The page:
Ninja benefit: I think the greatest benefit from Ninja is their large database of sites which means they have a lot of email addresses on file and once you import your own list it automatically fetches those email addresses.
Once again, the biggest downside from Ninja is relevancy from its own search function as while I’m searching for slow cookers and just reached page four I get a lot of results like how to fix a slow computer, etc.
Another great way to help you to combine a list is by visiting sites that already did the work for you, just open them in multiple tabs when searching for something like ‘best cooking blogs’ and you will find numerous lists and LinkClump will once again help you to copy it all in one sweep to a file of your liking.
I’ve become a huge fan of LinkClump and I think this manual method is going to be my main way to compile a list.
We can also reverse engineer competitors of course but this is more time consuming then you think and just because they link to your competitors it’s not a guaranteed way they link to you as well.
Our success rate in previous outreach campaigns wasn’t higher when it was based on reverse engineering our competitors because our emails (and topics we suggest) are generally less targeted because many sites cover different niches.
Part 2: Export in Ninja and Filter with Ahrefs
I’m not so concerned with metrics like Majestic Trust Flow, referring domains, Ahrefs Domain Rating because in this tutorial we used Ninja Outreach and only selected blogs with an Alexa ranking of <600k so that should be sufficient for now.
What’s more important to me is the amount of traffic a site receives so that’s what we will use Ahrefs for.
But first export the list in Ninja?
After you completed compiling your list in Ninja Outreach you simply click on Lists again, which takes you to the main dashboard page.
Your latest list is the first one to show up and at the bottom of the list item, you can click on the small cloud to export your leads as a CSV file.
Now you want to open the file in Excel and go to Data -> Sort by columns, and use the comma as a divider.
At this point something odd happens when I do this, it doesn’t sort it equally over the columns so that I can’t just copy one column and be done but I found a trick for this.
Click Start in Windows and type CMD in the search field and run the command prompt by clicking on it.
Here you can navigate to the right folder by entering: cd desktop in my case and rename the file with extension by entering: ren pressurecookers.csv pressurecookers.txt.
I understand that not everyone is familiar with MS DOS command prompts so now you know.
Personally I wouldn’t know how to change a file extension in Windows so that’s me again!
Now I open the text file with Excel and it automatically suggests to sort it to columns, once again I select the comma as a divider and now it does sort it appropriately.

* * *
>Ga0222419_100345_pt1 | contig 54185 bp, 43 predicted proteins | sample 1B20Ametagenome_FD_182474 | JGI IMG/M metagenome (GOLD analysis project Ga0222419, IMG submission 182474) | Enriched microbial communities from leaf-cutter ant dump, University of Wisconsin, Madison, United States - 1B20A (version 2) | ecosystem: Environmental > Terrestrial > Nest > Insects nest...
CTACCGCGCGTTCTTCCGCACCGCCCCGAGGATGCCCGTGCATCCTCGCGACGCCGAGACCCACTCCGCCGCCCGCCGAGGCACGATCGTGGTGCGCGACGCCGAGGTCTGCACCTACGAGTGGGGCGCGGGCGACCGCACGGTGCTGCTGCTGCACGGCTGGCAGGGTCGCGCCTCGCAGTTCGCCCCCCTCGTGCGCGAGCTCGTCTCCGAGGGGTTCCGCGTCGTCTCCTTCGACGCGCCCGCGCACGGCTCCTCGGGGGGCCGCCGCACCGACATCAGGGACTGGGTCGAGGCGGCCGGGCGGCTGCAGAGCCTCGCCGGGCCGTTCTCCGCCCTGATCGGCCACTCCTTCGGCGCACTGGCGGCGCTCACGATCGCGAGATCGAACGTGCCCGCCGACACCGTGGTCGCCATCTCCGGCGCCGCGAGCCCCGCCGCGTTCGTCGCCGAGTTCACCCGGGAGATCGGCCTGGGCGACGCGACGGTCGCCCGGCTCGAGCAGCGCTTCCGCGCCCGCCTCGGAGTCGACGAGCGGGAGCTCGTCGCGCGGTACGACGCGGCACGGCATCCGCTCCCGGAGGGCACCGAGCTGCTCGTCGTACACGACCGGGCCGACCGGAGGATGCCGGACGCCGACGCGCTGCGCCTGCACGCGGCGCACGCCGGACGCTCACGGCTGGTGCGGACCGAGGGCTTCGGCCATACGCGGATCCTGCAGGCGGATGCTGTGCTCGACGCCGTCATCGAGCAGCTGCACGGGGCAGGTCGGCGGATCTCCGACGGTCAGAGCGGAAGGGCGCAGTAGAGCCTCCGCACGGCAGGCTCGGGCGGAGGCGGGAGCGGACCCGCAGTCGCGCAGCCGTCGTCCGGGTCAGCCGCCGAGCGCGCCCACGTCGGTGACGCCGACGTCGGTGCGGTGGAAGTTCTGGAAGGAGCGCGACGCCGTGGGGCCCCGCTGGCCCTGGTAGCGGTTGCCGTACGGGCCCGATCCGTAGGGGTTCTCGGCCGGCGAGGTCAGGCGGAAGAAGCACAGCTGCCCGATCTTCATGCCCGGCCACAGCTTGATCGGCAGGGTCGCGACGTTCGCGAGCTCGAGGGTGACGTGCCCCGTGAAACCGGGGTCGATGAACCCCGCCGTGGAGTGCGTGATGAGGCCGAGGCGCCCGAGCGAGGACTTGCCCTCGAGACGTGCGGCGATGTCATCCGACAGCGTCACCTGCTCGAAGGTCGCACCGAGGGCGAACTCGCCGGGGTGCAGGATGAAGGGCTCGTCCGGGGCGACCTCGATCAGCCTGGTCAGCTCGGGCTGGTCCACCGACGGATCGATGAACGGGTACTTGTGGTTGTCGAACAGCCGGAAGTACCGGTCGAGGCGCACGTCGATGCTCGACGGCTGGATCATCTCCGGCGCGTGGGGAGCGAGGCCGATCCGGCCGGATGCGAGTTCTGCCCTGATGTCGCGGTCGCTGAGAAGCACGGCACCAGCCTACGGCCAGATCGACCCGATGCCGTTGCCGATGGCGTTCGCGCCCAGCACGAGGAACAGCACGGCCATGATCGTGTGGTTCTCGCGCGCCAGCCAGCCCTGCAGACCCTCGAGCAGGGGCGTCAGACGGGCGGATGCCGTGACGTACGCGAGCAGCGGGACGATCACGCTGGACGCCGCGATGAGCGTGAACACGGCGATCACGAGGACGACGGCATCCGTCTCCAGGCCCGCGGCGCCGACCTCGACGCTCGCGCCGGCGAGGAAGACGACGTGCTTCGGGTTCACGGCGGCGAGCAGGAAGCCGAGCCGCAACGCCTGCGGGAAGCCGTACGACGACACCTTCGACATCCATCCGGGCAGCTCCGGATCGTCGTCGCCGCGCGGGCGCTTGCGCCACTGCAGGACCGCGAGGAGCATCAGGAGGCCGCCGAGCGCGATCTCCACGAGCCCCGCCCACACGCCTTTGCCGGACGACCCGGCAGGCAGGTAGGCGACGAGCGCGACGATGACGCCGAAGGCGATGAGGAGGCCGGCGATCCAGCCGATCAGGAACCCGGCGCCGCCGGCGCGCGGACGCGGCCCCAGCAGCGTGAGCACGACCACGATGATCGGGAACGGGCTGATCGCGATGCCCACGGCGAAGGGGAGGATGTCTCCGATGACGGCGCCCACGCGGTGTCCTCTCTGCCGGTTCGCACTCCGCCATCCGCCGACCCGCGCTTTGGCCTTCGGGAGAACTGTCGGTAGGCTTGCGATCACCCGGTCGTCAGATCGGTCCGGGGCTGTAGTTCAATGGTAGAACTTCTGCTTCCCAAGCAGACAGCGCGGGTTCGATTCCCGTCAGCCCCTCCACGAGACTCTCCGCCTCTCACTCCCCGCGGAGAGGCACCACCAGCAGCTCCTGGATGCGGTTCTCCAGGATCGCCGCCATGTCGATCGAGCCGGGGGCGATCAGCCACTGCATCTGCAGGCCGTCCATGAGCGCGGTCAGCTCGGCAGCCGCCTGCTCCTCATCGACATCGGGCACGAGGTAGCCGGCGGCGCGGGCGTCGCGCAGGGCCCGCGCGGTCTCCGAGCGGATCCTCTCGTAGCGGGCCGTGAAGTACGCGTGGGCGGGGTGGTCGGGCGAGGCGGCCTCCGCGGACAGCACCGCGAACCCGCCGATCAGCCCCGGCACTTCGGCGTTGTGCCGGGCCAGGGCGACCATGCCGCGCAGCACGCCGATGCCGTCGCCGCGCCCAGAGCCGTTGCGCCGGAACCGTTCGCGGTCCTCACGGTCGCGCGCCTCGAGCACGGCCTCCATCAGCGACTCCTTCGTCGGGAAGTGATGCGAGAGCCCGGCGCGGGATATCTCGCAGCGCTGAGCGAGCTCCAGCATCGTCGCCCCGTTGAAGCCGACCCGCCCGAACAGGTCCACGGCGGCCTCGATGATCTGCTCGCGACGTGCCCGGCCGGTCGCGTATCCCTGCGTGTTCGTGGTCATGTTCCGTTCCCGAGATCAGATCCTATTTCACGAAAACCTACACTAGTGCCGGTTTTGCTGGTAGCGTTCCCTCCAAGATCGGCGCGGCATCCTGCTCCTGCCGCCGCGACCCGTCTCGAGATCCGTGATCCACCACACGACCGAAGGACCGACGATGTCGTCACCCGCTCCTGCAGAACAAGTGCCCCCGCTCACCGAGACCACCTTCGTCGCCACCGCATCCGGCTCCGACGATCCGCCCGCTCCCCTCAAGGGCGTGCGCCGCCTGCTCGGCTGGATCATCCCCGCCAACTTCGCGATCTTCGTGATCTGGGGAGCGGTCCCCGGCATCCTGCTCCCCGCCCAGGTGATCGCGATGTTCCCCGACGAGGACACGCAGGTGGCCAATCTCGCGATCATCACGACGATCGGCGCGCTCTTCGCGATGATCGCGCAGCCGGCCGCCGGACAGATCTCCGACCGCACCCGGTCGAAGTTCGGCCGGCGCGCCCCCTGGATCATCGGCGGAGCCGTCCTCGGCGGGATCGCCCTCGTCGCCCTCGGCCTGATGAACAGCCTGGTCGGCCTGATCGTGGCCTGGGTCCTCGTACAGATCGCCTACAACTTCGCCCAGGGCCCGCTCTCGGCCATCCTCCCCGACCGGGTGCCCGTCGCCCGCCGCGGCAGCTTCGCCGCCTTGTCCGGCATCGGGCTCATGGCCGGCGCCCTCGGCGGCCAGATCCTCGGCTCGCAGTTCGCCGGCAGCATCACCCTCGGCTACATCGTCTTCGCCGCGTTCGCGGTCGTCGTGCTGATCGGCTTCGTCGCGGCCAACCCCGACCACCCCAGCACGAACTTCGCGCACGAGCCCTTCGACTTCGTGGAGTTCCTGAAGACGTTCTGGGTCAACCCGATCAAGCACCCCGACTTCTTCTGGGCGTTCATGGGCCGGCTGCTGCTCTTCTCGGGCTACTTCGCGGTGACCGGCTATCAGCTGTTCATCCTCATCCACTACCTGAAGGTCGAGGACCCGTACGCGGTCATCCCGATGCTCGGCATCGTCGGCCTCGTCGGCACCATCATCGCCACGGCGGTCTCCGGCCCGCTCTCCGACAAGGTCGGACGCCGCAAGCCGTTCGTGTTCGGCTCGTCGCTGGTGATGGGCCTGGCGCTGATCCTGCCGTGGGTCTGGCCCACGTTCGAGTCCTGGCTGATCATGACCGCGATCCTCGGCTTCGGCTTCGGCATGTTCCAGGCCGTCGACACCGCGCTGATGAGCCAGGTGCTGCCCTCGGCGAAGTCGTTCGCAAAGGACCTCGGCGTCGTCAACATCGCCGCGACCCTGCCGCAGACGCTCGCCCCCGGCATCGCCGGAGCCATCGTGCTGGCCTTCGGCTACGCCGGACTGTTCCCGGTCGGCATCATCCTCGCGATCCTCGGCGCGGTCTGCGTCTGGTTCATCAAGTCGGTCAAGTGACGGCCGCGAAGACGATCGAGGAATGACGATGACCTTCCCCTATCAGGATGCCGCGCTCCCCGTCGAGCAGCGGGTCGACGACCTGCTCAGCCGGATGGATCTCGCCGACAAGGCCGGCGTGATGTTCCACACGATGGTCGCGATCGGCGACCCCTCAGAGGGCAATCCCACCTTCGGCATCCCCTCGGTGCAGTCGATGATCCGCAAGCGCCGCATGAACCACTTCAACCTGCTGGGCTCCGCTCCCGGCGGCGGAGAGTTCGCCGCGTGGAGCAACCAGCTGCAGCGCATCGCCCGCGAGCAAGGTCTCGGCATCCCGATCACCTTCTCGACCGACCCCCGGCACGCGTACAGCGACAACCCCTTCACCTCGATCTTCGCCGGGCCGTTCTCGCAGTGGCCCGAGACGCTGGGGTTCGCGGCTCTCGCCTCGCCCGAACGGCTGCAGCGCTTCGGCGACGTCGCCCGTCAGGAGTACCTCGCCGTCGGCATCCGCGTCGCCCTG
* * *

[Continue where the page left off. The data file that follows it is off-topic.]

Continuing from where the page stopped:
I don’t know why this happens, maybe I run an older version of Excel that isn’t 100% compatible with the CSV format Ninja Outreach delivers but this fixes the problem.
I’m using Microsoft Excel 2010 in case you wonder, and voila, everything is sorted under the right column as you can see below:
Note: This is actually not the pressure cookers list but a different one as I updated this post later on with images.
Next I’m going to remove all the columns I don’t need because I selected ‘Has email address’, so I only keep the website and email column.
I also give it a quick manual check just to make sure if all the sites have an email address indeed.
From the 400 sites I gathered I noticed 5 of them come without an email address (again: don’t ask me why) so I just remove those five sites from the list.
Ahrefs Batch Analyzer
Now we hop over to Ahrefs, and I hope you have a paid account with them, if not you should get one as their batch analyzer tool is the only useful traffic estimator I have ever found and allows you to look up 200 sites at a time.
SEMrush isn’t that terrible either but you don’t want to enter 400 sites one by one right?
There is one downside to Ahrefs as well, you won’t see where the traffic is from while SEMrush allows you to select the country so there is room for improvement.
In our guest post database we noticed we have a few sites that get 99% of their traffic from India which is kind of useless if you want to rank in the US so we purge such sites.
During cold outreach you can spend your time better though so we do ignore the country source.
Once logged in we go to More -> Batch Analyzer, or simply click this link.
Enter 200 sites at a time and click Analyze, this usually takes 5-20 seconds.
Once done hit export and open the file in Excel. Select the column Total Traffic at the end of your sheet, you might have to scroll a bit to see it, and copy all the values to your CSV file.
Make sure they match the right site (this is sometimes nasty when there are duplicates present in your list), though with Ninja Outreach I’ve never seen any duplicates.
I have to do this twice now because I’m left with 395 sites.
Job done, despite ranking in the Alexa top 600k about 10% of the sites have less than 1000 organic visitors/months so I’m going to remove them.
I do this by using the sorting function in Excel, you find it all the way to the right in your main tab:
- Select the column you want to sort.
- Click Sorting & Filtering.
- Select ‘from low to high or A to Z’.
- A new window pops up and select Expand Selection (important).
- Select all the rows with <1000 traffic, click your right mouse button and click remove.
Now I’m left with 349 sites instead, all good.
Below a little guide, how to remove duplicates before we move on to our next step and that is filtering the emails in Never Bounce.
Removing duplicates in Excel
If you are uncertain if there are duplicates in your list there’s a handy function in MS Excel to find those.
- Trim all your domains/links to the root.